customers the benefit of technical advice by those engineers in determining the suitability of their
equipment in any proposed project.
Volunteers in Technical Assistance (VITA) is a private, non-profit, volunteer organization
engaged in international development.   Through its varied activities and services, VITA fosters
self-sufficiency by promoting increased economic productivity.  Supported by a volunteer roster
of over 5,000 experts in a wide variety of fields, VITA is able to provide high quality technical
information to requesters.  This information is increasingly conveyed through low-cost advanced
communication technologies, including terrestrial packet radio and low-earth-orbiting satellite.
VITA also implements both long- and short-term projects to promote enterprise development and
transfer technology.
PREPARED BY:  Peter K. Carrell
REVIEWED BY:  Robert W. Batey
1.  The Product
The products are starch, oil, and feed made from sorghum grain.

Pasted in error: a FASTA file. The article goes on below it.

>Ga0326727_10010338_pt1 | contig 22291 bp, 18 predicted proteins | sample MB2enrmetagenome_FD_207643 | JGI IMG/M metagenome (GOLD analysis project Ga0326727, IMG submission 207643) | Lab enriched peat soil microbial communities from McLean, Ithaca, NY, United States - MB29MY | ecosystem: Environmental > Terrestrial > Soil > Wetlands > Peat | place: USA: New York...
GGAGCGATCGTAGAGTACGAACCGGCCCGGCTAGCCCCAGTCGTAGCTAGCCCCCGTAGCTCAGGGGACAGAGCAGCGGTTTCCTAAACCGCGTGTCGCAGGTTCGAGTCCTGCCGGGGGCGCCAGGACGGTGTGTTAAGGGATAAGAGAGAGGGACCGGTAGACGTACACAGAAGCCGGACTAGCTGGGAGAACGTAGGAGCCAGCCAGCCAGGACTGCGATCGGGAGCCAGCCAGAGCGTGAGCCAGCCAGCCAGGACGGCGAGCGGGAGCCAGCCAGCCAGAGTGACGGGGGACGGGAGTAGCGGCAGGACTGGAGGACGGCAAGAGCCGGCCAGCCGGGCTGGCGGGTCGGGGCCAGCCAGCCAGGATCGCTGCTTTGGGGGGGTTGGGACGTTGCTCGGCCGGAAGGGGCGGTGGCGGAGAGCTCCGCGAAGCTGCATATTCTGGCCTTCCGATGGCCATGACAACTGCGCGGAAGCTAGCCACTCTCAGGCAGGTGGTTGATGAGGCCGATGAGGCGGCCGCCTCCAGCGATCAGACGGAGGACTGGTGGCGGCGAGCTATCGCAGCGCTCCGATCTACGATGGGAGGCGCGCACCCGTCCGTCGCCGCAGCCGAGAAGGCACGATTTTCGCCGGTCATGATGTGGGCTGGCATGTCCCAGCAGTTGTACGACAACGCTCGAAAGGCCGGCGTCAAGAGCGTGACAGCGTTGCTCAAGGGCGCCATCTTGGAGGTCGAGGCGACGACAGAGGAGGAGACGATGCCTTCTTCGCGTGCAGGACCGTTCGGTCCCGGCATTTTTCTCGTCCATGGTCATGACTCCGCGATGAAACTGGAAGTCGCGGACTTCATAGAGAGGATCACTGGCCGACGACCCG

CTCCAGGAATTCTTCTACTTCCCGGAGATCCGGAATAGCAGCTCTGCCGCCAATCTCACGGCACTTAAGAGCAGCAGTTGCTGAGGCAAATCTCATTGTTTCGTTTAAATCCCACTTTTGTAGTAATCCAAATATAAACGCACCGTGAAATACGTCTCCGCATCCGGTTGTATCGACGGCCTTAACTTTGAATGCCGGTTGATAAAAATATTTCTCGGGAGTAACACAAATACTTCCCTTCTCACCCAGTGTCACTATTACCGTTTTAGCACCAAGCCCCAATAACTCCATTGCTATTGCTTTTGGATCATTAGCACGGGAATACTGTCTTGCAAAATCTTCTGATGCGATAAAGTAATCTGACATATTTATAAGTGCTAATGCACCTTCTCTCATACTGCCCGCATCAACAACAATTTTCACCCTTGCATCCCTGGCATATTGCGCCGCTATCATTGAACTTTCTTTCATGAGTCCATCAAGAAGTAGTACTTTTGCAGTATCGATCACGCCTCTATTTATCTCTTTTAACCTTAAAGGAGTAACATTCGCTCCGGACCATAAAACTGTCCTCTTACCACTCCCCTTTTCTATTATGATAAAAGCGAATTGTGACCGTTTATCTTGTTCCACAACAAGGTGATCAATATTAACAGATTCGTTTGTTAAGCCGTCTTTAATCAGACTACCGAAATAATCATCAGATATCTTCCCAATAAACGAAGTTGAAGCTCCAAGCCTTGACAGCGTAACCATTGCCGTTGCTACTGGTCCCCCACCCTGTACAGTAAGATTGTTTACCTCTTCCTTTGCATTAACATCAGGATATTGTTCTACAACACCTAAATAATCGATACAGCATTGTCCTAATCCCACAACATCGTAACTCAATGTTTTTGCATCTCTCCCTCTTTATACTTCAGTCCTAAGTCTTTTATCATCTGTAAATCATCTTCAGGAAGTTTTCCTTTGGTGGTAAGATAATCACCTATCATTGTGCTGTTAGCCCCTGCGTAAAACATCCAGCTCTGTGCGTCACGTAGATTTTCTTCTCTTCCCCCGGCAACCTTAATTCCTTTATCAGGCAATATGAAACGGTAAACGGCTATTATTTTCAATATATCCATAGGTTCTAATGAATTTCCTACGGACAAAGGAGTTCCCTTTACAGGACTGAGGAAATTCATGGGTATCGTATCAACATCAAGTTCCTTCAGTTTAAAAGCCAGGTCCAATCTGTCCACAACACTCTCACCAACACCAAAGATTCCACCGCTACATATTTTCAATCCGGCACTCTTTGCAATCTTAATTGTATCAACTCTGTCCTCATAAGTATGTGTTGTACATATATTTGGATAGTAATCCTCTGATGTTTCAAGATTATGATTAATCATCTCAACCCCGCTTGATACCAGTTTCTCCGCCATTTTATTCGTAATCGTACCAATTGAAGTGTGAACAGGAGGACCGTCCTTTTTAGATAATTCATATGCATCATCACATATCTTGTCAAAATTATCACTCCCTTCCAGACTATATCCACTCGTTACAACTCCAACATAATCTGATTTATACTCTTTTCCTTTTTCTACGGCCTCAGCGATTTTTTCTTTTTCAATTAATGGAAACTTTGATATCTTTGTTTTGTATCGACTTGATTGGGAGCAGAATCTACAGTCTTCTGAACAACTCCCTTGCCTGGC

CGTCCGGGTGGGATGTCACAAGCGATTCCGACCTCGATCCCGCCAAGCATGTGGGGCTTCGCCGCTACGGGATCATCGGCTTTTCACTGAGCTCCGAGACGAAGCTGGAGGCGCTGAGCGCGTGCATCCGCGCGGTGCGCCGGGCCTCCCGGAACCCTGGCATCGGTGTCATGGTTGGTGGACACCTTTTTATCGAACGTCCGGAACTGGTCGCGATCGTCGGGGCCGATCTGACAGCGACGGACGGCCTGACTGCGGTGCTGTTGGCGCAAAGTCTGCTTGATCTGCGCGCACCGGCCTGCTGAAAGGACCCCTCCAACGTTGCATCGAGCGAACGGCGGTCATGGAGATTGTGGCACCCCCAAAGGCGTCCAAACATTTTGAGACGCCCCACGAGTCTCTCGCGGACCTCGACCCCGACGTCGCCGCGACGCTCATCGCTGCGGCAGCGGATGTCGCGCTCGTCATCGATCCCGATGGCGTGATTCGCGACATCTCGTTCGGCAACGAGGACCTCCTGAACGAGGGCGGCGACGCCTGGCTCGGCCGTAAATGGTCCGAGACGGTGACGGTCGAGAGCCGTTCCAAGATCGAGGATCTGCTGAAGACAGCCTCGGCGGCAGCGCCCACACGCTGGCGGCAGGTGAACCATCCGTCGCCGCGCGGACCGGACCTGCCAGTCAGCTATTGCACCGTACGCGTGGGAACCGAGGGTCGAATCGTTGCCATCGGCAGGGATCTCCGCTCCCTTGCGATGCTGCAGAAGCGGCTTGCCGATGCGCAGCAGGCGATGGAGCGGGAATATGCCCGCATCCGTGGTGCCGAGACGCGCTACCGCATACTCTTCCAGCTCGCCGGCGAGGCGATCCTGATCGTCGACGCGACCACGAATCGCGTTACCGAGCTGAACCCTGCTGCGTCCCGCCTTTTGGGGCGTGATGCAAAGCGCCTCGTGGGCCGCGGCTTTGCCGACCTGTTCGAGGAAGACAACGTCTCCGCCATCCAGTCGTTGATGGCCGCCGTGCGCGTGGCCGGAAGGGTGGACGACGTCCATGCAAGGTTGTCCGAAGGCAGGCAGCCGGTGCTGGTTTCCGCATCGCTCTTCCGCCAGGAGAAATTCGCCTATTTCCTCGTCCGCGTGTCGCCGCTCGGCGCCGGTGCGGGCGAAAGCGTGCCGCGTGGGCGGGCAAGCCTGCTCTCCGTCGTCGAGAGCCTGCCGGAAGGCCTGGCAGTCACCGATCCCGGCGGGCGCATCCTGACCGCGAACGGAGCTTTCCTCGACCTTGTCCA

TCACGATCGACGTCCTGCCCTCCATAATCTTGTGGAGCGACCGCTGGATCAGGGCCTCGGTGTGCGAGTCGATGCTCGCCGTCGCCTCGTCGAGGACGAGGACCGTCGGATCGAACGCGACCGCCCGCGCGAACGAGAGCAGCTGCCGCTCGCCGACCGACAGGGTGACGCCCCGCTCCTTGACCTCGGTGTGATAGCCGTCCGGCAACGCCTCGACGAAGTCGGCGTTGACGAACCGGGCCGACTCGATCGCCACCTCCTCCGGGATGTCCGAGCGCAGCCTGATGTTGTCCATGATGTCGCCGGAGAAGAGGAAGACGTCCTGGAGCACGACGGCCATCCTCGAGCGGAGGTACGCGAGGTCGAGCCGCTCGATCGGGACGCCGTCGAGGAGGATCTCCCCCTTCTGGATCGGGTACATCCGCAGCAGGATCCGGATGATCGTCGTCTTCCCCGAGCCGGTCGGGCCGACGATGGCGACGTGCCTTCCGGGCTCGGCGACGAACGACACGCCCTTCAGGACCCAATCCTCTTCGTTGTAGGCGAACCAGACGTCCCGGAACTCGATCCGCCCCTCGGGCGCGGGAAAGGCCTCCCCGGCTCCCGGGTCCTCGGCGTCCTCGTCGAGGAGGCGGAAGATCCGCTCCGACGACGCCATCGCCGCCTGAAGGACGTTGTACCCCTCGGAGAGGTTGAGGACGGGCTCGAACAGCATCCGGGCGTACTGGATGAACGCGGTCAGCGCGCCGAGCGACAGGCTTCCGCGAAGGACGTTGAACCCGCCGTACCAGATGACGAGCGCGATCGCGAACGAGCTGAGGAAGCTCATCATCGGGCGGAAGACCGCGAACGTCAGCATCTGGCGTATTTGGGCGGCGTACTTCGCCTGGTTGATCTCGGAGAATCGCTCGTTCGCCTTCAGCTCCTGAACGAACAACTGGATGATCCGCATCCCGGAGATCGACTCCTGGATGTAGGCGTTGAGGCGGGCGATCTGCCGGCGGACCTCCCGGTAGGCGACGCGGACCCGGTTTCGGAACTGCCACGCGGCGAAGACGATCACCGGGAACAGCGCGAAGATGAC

Starch - With only 0.5 percent protein, it is not as high quality
as maize, potato, and rice starch.   Yet it is suitable for a wide
range of industrial and food uses.   Some of these include textile
sizing, adhesives for corrugated, paper, coatings, ingredient in
molding sand for foundries, foods, and laundry.   The range of uses
is extended by additions to the plant for chemical modification
of the starch.
Oil - It is unrefined vegetable oil that is high on unsaturates.
It is fit for all food oil uses after refining.
Feed - It comprises a mixture of fiber, spent oil cake from the
expeller, gluten, and steepwater.
2.  The Facility
This profile describes a small plant operating with three shifts
on a seven-day work schedule and processing about 200 tons of
sorghum a day.  Two shifts are down per week for maintenance.
This facility may be considered a heavy industry because of the
emission from the boiler and dryers and the noise from its high
speed machinery.
This industry is similar to the wet milling of maize and uses the
same basic technology for processing the sorghum grain.   The plant
is capable of providing a support infrastructural base for many
other industries, such as textile, paper, mining, oil drilling,
foundry, and livestock feed.   As a heavy industry, the plant will
require large amounts of capital, energy, and access to road and